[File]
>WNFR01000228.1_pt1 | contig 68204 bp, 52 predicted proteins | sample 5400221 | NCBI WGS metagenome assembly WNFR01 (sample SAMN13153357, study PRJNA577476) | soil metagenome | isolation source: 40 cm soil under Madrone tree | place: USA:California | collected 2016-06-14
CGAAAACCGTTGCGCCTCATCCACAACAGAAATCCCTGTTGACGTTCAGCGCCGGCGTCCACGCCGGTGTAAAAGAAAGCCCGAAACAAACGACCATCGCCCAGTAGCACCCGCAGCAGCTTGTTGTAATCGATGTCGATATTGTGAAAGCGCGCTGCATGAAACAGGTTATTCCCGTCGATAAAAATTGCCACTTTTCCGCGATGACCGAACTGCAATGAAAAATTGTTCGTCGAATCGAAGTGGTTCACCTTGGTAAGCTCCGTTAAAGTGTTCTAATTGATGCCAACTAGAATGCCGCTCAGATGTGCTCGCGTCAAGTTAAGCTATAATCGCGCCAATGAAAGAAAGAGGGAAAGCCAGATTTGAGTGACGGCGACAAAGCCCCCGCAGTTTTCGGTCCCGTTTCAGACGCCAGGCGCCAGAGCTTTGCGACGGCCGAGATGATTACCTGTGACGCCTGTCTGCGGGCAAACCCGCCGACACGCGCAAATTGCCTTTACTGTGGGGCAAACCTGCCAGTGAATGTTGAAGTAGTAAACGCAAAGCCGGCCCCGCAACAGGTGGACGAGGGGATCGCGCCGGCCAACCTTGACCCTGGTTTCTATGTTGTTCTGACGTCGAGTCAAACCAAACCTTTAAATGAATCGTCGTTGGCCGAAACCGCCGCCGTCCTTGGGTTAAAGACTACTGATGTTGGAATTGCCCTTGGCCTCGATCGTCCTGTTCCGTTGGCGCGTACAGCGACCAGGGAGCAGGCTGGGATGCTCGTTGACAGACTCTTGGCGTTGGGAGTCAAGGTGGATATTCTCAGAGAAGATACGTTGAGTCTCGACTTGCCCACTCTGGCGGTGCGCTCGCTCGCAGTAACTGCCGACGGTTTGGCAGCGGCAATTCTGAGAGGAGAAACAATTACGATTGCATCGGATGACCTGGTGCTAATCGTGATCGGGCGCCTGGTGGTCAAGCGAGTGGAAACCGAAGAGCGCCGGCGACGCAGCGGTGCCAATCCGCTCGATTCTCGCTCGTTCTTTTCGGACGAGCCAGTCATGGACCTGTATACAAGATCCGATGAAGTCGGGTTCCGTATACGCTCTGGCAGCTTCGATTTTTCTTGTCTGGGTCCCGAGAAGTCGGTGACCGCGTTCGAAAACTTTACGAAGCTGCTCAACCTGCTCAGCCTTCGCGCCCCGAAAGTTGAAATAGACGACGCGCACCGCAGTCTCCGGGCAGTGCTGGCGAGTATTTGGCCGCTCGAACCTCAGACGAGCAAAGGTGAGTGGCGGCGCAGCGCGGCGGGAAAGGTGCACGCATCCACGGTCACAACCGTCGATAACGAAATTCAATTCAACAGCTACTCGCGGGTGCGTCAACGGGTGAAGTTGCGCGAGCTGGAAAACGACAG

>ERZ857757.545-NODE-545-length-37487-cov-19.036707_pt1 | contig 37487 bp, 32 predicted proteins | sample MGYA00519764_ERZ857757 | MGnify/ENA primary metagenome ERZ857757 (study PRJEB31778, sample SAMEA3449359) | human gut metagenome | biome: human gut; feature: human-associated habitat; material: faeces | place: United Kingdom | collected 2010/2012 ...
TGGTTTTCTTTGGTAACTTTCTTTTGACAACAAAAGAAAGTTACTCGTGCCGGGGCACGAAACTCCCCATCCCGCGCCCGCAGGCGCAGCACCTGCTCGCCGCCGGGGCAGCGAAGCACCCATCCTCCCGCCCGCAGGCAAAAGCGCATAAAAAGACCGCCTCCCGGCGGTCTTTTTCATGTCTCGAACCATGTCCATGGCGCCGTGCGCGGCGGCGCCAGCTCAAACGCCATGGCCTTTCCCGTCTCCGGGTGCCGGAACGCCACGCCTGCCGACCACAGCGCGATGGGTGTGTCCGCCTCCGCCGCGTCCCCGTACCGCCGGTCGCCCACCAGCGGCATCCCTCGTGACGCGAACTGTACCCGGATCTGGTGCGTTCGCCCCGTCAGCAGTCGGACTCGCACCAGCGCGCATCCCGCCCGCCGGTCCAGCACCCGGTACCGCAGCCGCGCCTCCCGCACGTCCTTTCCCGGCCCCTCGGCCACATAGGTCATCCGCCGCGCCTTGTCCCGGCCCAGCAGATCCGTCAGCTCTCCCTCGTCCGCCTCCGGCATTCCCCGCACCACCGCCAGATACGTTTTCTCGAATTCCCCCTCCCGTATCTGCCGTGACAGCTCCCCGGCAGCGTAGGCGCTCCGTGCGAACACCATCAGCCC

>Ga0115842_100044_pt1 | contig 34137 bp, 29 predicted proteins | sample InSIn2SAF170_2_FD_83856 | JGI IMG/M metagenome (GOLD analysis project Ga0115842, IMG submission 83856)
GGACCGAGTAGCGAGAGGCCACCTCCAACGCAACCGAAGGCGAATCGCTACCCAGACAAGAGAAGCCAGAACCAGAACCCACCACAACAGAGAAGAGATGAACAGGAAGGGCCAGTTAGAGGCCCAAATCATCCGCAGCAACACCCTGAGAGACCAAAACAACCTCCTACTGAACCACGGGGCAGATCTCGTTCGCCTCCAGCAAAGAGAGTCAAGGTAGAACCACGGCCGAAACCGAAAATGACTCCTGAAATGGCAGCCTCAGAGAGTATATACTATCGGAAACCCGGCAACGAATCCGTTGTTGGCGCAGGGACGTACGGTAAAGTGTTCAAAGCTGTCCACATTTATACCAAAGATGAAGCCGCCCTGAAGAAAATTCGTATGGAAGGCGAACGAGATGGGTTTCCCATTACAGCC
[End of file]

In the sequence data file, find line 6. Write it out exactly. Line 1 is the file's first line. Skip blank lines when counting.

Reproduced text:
GGACCGAGTAGCGAGAGGCCACCTCCAACGCAACCGAAGGCGAATCGCTACCCAGACAAGAGAAGCCAGAACCAGAACCCACCACAACAGAGAAGAGATGAACAGGAAGGGCCAGTTAGAGGCCCAAATCATCCGCAGCAACACCCTGAGAGACCAAAACAACCTCCTACTGAACCACGGGGCAGATCTCGTTCGCCTCCAGCAAAGAGAGTCAAGGTAGAACCACGGCCGAAACCGAAAATGACTCCTGAAATGGCAGCCTCAGAGAGTATATACTATCGGAAACCCGGCAACGAATCCGTTGTTGGCGCAGGGACGTACGGTAAAGTGTTCAAAGCTGTCCACATTTATACCAAAGATGAAGCCGCCCTGAAGAAAATTCGTATGGAAGGCGAACGAGATGGGTTTCCCATTACAGCC